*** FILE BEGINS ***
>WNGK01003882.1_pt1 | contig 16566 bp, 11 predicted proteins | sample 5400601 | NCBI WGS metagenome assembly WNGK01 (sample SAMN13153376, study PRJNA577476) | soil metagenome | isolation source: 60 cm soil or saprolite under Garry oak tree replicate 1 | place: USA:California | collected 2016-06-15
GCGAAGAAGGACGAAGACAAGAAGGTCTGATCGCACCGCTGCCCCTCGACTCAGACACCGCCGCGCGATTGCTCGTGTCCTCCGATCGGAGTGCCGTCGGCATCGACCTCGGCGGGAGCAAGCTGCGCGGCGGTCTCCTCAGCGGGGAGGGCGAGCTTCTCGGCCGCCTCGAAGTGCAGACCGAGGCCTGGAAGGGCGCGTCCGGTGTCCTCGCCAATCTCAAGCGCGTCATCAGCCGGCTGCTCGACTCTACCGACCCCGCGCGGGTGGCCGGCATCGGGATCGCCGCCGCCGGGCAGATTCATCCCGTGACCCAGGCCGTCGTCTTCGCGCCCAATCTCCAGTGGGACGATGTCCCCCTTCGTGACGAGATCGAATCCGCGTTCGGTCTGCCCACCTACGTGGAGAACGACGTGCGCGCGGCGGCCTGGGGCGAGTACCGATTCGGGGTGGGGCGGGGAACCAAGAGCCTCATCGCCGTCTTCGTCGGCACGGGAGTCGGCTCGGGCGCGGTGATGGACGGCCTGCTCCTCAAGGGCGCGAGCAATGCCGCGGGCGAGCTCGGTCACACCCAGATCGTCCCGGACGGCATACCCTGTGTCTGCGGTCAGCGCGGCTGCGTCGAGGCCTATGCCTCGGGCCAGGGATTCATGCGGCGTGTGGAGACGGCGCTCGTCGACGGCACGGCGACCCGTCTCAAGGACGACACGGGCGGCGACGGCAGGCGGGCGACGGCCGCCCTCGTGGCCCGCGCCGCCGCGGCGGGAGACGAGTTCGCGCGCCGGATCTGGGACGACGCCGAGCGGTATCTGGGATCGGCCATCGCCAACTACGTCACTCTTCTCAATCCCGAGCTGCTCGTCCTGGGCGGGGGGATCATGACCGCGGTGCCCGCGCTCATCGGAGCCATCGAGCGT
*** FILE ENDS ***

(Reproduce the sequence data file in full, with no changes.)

>WNGK01003882.1_pt1 | contig 16566 bp, 11 predicted proteins | sample 5400601 | NCBI WGS metagenome assembly WNGK01 (sample SAMN13153376, study PRJNA577476) | soil metagenome | isolation source: 60 cm soil or saprolite under Garry oak tree replicate 1 | place: USA:California | collected 2016-06-15
GCGAAGAAGGACGAAGACAAGAAGGTCTGATCGCACCGCTGCCCCTCGACTCAGACACCGCCGCGCGATTGCTCGTGTCCTCCGATCGGAGTGCCGTCGGCATCGACCTCGGCGGGAGCAAGCTGCGCGGCGGTCTCCTCAGCGGGGAGGGCGAGCTTCTCGGCCGCCTCGAAGTGCAGACCGAGGCCTGGAAGGGCGCGTCCGGTGTCCTCGCCAATCTCAAGCGCGTCATCAGCCGGCTGCTCGACTCTACCGACCCCGCGCGGGTGGCCGGCATCGGGATCGCCGCCGCCGGGCAGATTCATCCCGTGACCCAGGCCGTCGTCTTCGCGCCCAATCTCCAGTGGGACGATGTCCCCCTTCGTGACGAGATCGAATCCGCGTTCGGTCTGCCCACCTACGTGGAGAACGACGTGCGCGCGGCGGCCTGGGGCGAGTACCGATTCGGGGTGGGGCGGGGAACCAAGAGCCTCATCGCCGTCTTCGTCGGCACGGGAGTCGGCTCGGGCGCGGTGATGGACGGCCTGCTCCTCAAGGGCGCGAGCAATGCCGCGGGCGAGCTCGGTCACACCCAGATCGTCCCGGACGGCATACCCTGTGTCTGCGGTCAGCGCGGCTGCGTCGAGGCCTATGCCTCGGGCCAGGGATTCATGCGGCGTGTGGAGACGGCGCTCGTCGACGGCACGGCGACCCGTCTCAAGGACGACACGGGCGGCGACGGCAGGCGGGCGACGGCCGCCCTCGTGGCCCGCGCCGCCGCGGCGGGAGACGAGTTCGCGCGCCGGATCTGGGACGACGCCGAGCGGTATCTGGGATCGGCCATCGCCAACTACGTCACTCTTCTCAATCCCGAGCTGCTCGTCCTGGGCGGGGGGATCATGACCGCGGTGCCCGCGCTCATCGGAGCCATCGAGCGT